A radical connection: Peroxynitrite and carbon dioxide

Submitted by redoxoma on Wed, 05/15/2019 - 18:26
A radical connection

Redoxoma Highlights by by Ohara Augusto
Corresponding author e-mail: oag-I-am-here-usto@hotmail.com@iq.usp.br

In 2002, my laboratory published a review with the title “Nitrogen dioxide and carbonate radical anion: Two emerging radicals in Biology” [1] to draw attention to these radicals, which had received limited (nitrogen dioxide) or practically no (carbonate radical) attention in the biological literature by then. However, the times were changing due to the work of several researchers around the world. These investigators established that carbon dioxide (produced continuously by cell metabolism) and peroxynitrite (the strong oxidant produced by the extremely rapid reaction between superoxide radical and nitric oxide) react with a considerable second-order rate constant to produce an unstable adduct, nitrosoperoxocarbonate, which undergoes O–O bond homolysis, producing solvent-caged nitrogen dioxide and carbonate radical pairs. Part of these radicals escapes the cage as nitrogen dioxide and carbonate radicals (determined as 0.33 each/peroxynitrite) while the remaining caged radicals decayed to nitrate and carbon dioxide (determined as 0.67 each/peroxynitrite) (Figure 1). Since part of the carbon dioxide is recycled, it can be viewed as a catalyst of peroxynitrite decomposition to radicals. Therefore, nitrogen dioxide and carbonate radicals were likely to play important roles in the biological actions of peroxynitrite. This radical mechanism has passed the test of the years and has attained widespread acceptance, despite occasional attacks by a few researchers, particularly by W H Koppenol and co-workers. The last attack was published in 2018 [2], predicting a yield of nitrogen dioxide/carbonate radical of less than 0.01 (per peroxynitrite) under physiological conditions and, in contrast to the widely accepted view, suggesting that radical generation is inconsequential to peroxynitrite-induced oxidative damage. To avoid the eventual confusion provoked by such claims, a number of researchers actively involved in establishing the radical connection between peroxynitrite and carbon dioxide reviewed the experimental and theoretical evidence for the radical mechanism and critically analyzed the experiments that have led to erroneous conclusions [3]. The authors conclusively show that all confirmed research by several independent groups on the structural and dynamic properties of peroxynitrite support the radical mechanism. Therefore, the radical mechanism, which invokes the intermediacy of nitrogen dioxide and carbonate radical in all carbon dioxide-catalyzed oxidations/nitrations/nitrosations by peroxynitrite, can be confidently used to interpret peroxynitrite biochemistry.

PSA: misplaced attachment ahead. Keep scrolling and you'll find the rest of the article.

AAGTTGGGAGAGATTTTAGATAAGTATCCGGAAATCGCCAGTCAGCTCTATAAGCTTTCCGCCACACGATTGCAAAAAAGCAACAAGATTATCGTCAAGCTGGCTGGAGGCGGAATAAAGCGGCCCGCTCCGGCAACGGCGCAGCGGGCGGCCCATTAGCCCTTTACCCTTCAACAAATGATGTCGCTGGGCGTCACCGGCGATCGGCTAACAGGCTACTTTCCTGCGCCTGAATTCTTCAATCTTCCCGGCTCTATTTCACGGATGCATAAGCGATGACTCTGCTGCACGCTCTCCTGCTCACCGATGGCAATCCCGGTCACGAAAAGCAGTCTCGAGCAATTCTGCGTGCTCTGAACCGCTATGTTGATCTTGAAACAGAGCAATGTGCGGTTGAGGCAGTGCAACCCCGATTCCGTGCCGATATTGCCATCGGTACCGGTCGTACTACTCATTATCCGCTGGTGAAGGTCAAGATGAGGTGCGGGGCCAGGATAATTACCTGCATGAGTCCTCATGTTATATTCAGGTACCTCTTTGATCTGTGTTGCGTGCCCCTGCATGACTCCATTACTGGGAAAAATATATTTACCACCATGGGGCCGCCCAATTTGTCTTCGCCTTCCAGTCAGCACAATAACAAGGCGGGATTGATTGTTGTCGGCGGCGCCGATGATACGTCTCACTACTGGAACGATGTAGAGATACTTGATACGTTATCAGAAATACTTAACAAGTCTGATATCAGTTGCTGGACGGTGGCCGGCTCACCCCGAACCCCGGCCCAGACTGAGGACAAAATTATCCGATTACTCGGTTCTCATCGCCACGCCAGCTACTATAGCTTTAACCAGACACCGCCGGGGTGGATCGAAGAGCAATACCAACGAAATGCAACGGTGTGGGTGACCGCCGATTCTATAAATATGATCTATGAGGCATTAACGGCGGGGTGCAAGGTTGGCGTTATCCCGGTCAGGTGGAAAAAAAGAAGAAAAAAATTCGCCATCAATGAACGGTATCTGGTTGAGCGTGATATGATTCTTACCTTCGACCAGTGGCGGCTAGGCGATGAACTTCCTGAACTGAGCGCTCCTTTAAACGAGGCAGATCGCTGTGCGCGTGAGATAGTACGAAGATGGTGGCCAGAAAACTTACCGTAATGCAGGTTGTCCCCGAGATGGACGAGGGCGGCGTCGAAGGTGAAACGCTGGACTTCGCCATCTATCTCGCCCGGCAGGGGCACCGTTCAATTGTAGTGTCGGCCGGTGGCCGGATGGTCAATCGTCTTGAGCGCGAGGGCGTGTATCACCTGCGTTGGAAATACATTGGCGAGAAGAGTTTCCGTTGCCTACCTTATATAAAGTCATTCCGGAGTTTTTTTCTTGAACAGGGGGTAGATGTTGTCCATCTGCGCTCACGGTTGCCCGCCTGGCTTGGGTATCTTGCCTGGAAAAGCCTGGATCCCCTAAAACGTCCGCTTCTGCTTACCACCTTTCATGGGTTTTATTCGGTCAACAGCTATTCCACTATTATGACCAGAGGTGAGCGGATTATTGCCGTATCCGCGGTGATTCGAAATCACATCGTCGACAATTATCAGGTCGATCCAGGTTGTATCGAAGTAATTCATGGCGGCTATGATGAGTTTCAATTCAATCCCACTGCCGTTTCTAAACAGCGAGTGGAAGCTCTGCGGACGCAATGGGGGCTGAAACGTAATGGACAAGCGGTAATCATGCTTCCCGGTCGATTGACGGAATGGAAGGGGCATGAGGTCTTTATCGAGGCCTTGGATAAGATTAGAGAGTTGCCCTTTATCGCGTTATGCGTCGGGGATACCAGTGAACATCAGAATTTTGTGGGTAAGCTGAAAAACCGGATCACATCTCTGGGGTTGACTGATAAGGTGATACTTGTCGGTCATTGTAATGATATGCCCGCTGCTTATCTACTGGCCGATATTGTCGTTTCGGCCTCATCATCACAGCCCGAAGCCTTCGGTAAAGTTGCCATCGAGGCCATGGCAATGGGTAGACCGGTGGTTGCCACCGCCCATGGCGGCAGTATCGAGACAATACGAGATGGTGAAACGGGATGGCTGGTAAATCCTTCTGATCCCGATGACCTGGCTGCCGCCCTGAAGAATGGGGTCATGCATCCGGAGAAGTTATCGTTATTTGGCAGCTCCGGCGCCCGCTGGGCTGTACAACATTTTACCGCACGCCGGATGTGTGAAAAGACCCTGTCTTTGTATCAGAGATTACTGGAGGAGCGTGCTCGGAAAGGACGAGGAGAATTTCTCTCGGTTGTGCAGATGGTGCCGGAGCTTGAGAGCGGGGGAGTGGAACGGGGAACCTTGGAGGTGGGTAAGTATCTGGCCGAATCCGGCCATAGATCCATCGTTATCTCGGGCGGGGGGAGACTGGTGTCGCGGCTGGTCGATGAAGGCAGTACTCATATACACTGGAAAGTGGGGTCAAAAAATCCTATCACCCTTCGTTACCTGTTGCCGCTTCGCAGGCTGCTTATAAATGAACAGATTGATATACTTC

Schematic reaction of peroxynitrite and carbon dioxide

Figure 1. Schematic representation of the reaction between peroxynitrite and carbon dioxide to produce nitrogen dioxide and carbonate radicals, which are quite reactive towards biomolecules (BM).


References

  1. O. Augusto, M. G. Bonini, A. M. Amanso, E. Linares, C. C. Santos, S. L. De Menezes. Nitrogen dioxide and carbonate radical anion: two emerging radicals in biology Free Radical Biology and Medicine, 32(9): 841–59, 2002. | doi: 10.1016/s0891-5849(02)00786-4
  2. S. Serrano-Luginbuehl, R. Kissner, W. H. Koppenol. Reaction of CO2 with ONOO: One Molecule of CO2 Is Not Enough Chemical Research in Toxicology, 31(8): 721–30, 2018. | doi: 10.1021/acs.chemrestox.8b00068
  3. O. Augusto, S. Goldstein, J. K. Hurst, J. Lind, S. V. Lymar, G. Merenyi, R. Radi. Carbon dioxide-catalyzed peroxynitrite reactivity – The resilience of the radical mechanism after two decades of research Free Radical Biology and Medicine, 135: 210–5, 2019. | doi: 10.1016/j.freeradbiomed.2019.02.026

Ohara Augusto, (oag-I-am-here-usto@hotmail.com@iq.usp.br) Director of CEPID Redoxoma, PhD Professor at Department of Biochemistry,
Institute of Chemistry, University of São Paulo, Brazil


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